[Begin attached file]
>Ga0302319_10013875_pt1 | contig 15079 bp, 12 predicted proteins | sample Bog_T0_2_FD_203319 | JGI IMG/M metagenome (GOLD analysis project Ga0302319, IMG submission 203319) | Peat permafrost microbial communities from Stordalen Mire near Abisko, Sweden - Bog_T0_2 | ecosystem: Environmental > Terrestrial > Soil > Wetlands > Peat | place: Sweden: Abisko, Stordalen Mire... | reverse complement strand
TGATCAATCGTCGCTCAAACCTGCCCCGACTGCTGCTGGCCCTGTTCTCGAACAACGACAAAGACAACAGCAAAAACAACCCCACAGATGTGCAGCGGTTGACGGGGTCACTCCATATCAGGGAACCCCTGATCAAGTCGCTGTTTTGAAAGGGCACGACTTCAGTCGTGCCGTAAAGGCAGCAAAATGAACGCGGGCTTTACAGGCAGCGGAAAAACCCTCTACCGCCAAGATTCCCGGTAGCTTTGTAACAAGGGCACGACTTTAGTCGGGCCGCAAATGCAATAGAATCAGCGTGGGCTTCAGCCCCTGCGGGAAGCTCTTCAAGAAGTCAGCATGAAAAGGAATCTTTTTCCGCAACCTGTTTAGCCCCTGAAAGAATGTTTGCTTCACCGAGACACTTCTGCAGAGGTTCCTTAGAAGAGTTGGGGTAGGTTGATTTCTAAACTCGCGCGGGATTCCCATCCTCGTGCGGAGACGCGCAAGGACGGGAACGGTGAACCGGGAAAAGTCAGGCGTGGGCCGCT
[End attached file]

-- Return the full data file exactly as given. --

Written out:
>Ga0302319_10013875_pt1 | contig 15079 bp, 12 predicted proteins | sample Bog_T0_2_FD_203319 | JGI IMG/M metagenome (GOLD analysis project Ga0302319, IMG submission 203319) | Peat permafrost microbial communities from Stordalen Mire near Abisko, Sweden - Bog_T0_2 | ecosystem: Environmental > Terrestrial > Soil > Wetlands > Peat | place: Sweden: Abisko, Stordalen Mire... | reverse complement strand
TGATCAATCGTCGCTCAAACCTGCCCCGACTGCTGCTGGCCCTGTTCTCGAACAACGACAAAGACAACAGCAAAAACAACCCCACAGATGTGCAGCGGTTGACGGGGTCACTCCATATCAGGGAACCCCTGATCAAGTCGCTGTTTTGAAAGGGCACGACTTCAGTCGTGCCGTAAAGGCAGCAAAATGAACGCGGGCTTTACAGGCAGCGGAAAAACCCTCTACCGCCAAGATTCCCGGTAGCTTTGTAACAAGGGCACGACTTTAGTCGGGCCGCAAATGCAATAGAATCAGCGTGGGCTTCAGCCCCTGCGGGAAGCTCTTCAAGAAGTCAGCATGAAAAGGAATCTTTTTCCGCAACCTGTTTAGCCCCTGAAAGAATGTTTGCTTCACCGAGACACTTCTGCAGAGGTTCCTTAGAAGAGTTGGGGTAGGTTGATTTCTAAACTCGCGCGGGATTCCCATCCTCGTGCGGAGACGCGCAAGGACGGGAACGGTGAACCGGGAAAAGTCAGGCGTGGGCCGCT